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Matthew 5:1-6








“To read the Sermon on the Mount is to discover what it means to be Jesus’ disciples; to read it with faith is to receive power to be Jesus’ disciples.” – Frederick Dale Bruner


Lesson Focus

In the Beatitudes, we are first given God’s grace amid our brokenness. Then we are called to respond to the grace we have been given by sharing it with others. If we are faithful, we will be persecuted.


Lesson Outcomes

Through this lesson, students should:

  1. Understand that God gives us grace while we are broken.

  2. Understand that we are called to respond to the grace we have received by giving it to others.

  3. Faithfulness to God’s kingdom will bring about persecution.


Catching up on the Story

Matthew has prepared us for what we hear in Jesus’ Sermon on the Mount. While last week’s passage, Matthew 4:12-23, is not a part of the Sermon, it is indispensable to understanding what will follow.


In that passage, Matthew announces that Jesus is the light that has dawned over a dark world. This light comes and exposes for us the world’s sins and the way that God would have it work.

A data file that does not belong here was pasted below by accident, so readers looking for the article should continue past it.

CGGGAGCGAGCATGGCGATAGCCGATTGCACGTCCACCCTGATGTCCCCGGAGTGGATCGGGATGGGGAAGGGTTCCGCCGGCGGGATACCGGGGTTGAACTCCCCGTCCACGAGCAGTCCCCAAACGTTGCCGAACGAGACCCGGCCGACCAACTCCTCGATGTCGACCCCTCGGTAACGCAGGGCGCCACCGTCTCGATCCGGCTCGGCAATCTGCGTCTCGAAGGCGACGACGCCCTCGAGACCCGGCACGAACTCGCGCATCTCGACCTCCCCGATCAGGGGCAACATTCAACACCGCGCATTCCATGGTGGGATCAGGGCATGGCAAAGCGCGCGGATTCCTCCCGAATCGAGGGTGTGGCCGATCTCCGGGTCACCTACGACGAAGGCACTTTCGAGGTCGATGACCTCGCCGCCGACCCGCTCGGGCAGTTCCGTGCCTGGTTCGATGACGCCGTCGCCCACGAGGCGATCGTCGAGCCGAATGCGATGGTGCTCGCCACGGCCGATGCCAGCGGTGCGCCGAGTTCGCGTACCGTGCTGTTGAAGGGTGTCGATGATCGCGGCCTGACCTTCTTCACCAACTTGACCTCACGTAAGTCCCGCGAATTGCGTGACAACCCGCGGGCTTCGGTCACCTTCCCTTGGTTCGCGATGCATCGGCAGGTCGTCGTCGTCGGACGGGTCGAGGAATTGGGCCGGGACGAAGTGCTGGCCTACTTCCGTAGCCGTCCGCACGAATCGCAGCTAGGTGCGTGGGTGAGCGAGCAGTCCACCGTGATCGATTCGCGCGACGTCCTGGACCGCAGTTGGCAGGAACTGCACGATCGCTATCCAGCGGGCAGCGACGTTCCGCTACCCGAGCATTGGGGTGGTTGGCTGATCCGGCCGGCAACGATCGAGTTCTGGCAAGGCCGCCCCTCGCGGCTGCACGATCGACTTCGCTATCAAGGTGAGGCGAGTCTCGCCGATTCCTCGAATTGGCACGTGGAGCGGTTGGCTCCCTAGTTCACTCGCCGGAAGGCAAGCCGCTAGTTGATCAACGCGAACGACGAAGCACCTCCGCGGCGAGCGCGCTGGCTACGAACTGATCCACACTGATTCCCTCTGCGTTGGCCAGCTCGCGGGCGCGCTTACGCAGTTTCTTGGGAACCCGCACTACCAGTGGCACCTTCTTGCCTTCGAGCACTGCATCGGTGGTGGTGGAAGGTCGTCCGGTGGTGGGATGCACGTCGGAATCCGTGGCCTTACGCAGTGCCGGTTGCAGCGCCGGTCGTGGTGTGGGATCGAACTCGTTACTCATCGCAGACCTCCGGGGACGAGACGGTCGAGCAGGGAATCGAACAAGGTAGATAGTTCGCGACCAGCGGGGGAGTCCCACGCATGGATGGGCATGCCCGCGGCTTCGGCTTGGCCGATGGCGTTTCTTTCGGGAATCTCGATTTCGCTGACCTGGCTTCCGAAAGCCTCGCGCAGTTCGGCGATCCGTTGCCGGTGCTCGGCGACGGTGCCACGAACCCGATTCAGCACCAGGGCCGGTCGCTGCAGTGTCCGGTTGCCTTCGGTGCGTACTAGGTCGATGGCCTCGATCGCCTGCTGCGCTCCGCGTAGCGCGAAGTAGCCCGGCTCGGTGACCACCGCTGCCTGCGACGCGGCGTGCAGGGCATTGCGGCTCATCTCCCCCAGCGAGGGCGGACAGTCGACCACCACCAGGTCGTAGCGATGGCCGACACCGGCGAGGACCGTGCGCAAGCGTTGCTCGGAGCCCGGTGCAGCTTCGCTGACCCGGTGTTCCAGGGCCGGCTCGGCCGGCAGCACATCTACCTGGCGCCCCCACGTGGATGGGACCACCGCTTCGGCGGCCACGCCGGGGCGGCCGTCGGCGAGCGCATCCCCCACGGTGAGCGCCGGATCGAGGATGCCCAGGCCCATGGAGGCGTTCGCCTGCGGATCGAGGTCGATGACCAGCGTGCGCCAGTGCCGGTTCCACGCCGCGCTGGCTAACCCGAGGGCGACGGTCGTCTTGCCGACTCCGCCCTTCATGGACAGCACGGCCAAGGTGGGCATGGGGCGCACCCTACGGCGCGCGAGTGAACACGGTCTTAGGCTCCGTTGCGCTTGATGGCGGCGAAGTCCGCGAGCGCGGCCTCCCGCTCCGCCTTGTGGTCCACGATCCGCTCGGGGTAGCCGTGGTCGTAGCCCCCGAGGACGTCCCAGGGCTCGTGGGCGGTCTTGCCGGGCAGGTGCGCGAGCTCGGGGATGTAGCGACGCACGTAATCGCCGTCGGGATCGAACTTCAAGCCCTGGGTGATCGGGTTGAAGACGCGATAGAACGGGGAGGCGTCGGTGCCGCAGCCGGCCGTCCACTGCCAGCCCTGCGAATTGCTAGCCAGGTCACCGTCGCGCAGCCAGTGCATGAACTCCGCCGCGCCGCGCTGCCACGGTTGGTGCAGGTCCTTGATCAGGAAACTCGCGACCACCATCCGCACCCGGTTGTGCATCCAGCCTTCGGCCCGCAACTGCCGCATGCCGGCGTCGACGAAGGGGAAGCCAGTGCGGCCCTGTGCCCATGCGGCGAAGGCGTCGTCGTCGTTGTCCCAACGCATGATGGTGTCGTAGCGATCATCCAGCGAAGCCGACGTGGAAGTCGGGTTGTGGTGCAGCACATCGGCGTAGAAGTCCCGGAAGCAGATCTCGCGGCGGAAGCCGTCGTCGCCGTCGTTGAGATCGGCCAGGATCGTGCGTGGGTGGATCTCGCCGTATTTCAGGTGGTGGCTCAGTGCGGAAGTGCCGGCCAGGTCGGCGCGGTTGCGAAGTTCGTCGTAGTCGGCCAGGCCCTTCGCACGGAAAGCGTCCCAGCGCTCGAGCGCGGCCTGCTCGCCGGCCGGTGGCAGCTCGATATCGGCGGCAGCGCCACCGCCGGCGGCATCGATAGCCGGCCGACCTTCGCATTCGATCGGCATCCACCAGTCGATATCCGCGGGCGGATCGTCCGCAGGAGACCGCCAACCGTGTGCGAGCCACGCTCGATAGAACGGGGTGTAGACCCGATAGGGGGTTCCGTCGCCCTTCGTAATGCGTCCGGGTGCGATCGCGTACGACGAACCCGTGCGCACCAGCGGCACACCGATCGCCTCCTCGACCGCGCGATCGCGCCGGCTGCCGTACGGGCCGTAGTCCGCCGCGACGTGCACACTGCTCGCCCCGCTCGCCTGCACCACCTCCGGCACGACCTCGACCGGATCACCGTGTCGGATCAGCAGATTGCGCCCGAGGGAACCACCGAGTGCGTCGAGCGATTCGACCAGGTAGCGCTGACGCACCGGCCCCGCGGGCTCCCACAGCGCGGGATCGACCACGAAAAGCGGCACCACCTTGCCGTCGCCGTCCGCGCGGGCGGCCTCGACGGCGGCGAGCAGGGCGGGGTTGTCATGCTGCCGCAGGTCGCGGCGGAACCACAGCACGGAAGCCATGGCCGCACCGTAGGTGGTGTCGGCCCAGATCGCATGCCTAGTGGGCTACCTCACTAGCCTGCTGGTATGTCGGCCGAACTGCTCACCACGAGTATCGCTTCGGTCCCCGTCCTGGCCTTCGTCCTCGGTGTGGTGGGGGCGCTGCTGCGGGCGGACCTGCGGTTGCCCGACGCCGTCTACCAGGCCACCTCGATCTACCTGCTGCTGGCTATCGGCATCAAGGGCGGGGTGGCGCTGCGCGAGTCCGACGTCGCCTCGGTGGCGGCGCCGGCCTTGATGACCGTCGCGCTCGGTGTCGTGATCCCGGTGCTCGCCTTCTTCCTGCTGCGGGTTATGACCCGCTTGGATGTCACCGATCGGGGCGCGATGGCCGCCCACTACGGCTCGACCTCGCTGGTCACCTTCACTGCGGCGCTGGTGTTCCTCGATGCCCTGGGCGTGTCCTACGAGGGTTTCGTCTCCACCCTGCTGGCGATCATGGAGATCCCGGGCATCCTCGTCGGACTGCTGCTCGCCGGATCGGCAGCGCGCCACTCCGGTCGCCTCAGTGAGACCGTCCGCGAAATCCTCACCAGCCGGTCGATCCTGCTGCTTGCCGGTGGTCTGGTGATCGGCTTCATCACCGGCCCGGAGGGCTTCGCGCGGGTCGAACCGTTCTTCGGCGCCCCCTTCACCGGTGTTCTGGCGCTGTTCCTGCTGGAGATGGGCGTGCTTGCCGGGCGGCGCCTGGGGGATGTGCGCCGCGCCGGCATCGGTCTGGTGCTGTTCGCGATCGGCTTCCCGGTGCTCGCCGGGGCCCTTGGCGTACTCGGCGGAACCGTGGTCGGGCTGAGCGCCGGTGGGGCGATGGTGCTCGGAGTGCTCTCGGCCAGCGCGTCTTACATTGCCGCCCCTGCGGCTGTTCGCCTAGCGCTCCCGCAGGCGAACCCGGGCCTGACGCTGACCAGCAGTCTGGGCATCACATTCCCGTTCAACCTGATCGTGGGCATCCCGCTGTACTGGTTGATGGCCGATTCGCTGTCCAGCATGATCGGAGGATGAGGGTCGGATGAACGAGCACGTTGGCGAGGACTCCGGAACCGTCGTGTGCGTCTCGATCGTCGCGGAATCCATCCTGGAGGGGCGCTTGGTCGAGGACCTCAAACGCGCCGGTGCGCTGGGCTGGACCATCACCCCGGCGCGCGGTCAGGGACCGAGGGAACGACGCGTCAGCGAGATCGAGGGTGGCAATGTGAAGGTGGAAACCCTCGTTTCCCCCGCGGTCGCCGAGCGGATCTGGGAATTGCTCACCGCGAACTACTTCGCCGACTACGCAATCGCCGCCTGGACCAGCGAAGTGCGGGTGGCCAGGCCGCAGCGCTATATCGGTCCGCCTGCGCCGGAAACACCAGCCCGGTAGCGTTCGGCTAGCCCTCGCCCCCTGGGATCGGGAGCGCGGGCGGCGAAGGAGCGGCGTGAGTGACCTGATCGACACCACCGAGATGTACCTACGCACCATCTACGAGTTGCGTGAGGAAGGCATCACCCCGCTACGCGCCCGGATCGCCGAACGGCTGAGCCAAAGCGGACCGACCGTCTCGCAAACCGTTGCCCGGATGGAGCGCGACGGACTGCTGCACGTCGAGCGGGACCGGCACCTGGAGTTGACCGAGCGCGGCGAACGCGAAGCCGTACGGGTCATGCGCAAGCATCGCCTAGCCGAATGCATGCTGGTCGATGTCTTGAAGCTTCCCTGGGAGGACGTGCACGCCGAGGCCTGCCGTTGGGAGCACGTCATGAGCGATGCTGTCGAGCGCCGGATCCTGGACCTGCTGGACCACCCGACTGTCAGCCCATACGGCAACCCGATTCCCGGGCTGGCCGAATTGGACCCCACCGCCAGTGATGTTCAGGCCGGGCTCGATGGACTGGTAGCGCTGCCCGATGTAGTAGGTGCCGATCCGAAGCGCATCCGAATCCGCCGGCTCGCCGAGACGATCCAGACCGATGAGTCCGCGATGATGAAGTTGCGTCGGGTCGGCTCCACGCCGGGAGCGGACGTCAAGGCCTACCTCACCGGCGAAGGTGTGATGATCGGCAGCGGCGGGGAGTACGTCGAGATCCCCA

The image we used was that of a dark room. You get used to a dark room, indeed, you may even be able to navigate it, but you cannot fully perceive it. Jesus, as the light, reveals the world for how it is and should be.


Then, Jesus issues two consecutive calls. The first call is to repentance, a turning from the things that distract us from participating in God’s kingdom. This is our call to salvation. The second call is a call to move forward in faithful obedience. The call to follow Jesus is a call to a life of constant learning at the feet of the master teacher. This is our call to discipleship, the slow process of learning to understand and practice what we can now see because Jesus the light has come.


Matthew also clarifies for us that our obedient response will cost us something. The two sets of brothers who respond leave everything they have behind, including their family. This kind of obedient following will be hard for some. The cost is high, but the reward is great. We get to participate in what God intends to do in our world, healing the sick, curing diseases, and welcoming the outcast (the demoniacs, epileptics, and the paralytics (4:24)) back into society.


Our learning of what it means to be a follower of Jesus has just begun. What follows in the Sermon on the Mount will be a primer on the specifics of kingdom living. We start with the Beatitudes.


Matthew 5:1-12

When Jesus saw the crowds, he went up the mountain; and after he sat down, his disciples came to him. 2 Then he began to speak, and taught them, saying:

3 “Blessings on the poor in spirit, for theirs is the kingdom of heaven.